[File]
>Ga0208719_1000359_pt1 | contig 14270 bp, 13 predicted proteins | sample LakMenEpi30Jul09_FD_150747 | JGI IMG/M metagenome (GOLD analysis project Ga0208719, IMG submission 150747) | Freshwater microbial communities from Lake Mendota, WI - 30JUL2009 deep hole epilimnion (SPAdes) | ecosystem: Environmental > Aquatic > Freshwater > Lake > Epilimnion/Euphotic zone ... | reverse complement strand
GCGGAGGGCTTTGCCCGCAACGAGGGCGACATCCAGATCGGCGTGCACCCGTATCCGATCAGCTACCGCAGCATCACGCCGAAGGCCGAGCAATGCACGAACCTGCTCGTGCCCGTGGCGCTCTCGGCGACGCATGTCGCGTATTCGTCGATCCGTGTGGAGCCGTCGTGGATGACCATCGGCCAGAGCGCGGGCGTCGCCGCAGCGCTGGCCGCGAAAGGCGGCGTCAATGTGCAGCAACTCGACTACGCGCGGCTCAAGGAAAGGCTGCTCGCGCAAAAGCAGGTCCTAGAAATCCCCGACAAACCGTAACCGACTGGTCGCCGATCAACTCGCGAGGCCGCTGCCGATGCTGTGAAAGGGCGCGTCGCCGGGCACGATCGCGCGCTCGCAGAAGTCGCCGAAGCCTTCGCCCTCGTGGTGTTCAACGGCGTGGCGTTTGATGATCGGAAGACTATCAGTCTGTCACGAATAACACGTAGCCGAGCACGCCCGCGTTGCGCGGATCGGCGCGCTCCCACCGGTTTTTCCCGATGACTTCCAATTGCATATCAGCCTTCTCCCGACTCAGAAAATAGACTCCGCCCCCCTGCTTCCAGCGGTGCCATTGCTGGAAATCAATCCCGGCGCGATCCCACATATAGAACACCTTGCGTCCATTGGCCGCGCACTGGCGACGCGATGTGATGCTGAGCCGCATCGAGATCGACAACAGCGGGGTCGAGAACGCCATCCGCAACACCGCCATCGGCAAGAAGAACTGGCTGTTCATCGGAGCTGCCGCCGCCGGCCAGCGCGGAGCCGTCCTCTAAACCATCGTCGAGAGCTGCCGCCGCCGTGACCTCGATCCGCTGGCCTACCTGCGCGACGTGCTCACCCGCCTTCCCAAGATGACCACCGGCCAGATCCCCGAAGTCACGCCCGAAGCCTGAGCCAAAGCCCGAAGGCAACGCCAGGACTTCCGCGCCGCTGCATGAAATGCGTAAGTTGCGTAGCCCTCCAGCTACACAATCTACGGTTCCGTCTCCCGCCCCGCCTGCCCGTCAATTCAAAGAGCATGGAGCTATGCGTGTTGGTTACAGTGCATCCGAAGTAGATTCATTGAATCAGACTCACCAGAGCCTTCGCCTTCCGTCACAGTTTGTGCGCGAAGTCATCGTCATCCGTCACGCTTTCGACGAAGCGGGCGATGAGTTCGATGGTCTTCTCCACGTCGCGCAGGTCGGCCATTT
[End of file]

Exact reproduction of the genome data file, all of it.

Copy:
>Ga0208719_1000359_pt1 | contig 14270 bp, 13 predicted proteins | sample LakMenEpi30Jul09_FD_150747 | JGI IMG/M metagenome (GOLD analysis project Ga0208719, IMG submission 150747) | Freshwater microbial communities from Lake Mendota, WI - 30JUL2009 deep hole epilimnion (SPAdes) | ecosystem: Environmental > Aquatic > Freshwater > Lake > Epilimnion/Euphotic zone ... | reverse complement strand
GCGGAGGGCTTTGCCCGCAACGAGGGCGACATCCAGATCGGCGTGCACCCGTATCCGATCAGCTACCGCAGCATCACGCCGAAGGCCGAGCAATGCACGAACCTGCTCGTGCCCGTGGCGCTCTCGGCGACGCATGTCGCGTATTCGTCGATCCGTGTGGAGCCGTCGTGGATGACCATCGGCCAGAGCGCGGGCGTCGCCGCAGCGCTGGCCGCGAAAGGCGGCGTCAATGTGCAGCAACTCGACTACGCGCGGCTCAAGGAAAGGCTGCTCGCGCAAAAGCAGGTCCTAGAAATCCCCGACAAACCGTAACCGACTGGTCGCCGATCAACTCGCGAGGCCGCTGCCGATGCTGTGAAAGGGCGCGTCGCCGGGCACGATCGCGCGCTCGCAGAAGTCGCCGAAGCCTTCGCCCTCGTGGTGTTCAACGGCGTGGCGTTTGATGATCGGAAGACTATCAGTCTGTCACGAATAACACGTAGCCGAGCACGCCCGCGTTGCGCGGATCGGCGCGCTCCCACCGGTTTTTCCCGATGACTTCCAATTGCATATCAGCCTTCTCCCGACTCAGAAAATAGACTCCGCCCCCCTGCTTCCAGCGGTGCCATTGCTGGAAATCAATCCCGGCGCGATCCCACATATAGAACACCTTGCGTCCATTGGCCGCGCACTGGCGACGCGATGTGATGCTGAGCCGCATCGAGATCGACAACAGCGGGGTCGAGAACGCCATCCGCAACACCGCCATCGGCAAGAAGAACTGGCTGTTCATCGGAGCTGCCGCCGCCGGCCAGCGCGGAGCCGTCCTCTAAACCATCGTCGAGAGCTGCCGCCGCCGTGACCTCGATCCGCTGGCCTACCTGCGCGACGTGCTCACCCGCCTTCCCAAGATGACCACCGGCCAGATCCCCGAAGTCACGCCCGAAGCCTGAGCCAAAGCCCGAAGGCAACGCCAGGACTTCCGCGCCGCTGCATGAAATGCGTAAGTTGCGTAGCCCTCCAGCTACACAATCTACGGTTCCGTCTCCCGCCCCGCCTGCCCGTCAATTCAAAGAGCATGGAGCTATGCGTGTTGGTTACAGTGCATCCGAAGTAGATTCATTGAATCAGACTCACCAGAGCCTTCGCCTTCCGTCACAGTTTGTGCGCGAAGTCATCGTCATCCGTCACGCTTTCGACGAAGCGGGCGATGAGTTCGATGGTCTTCTCCACGTCGCGCAGGTCGGCCATTT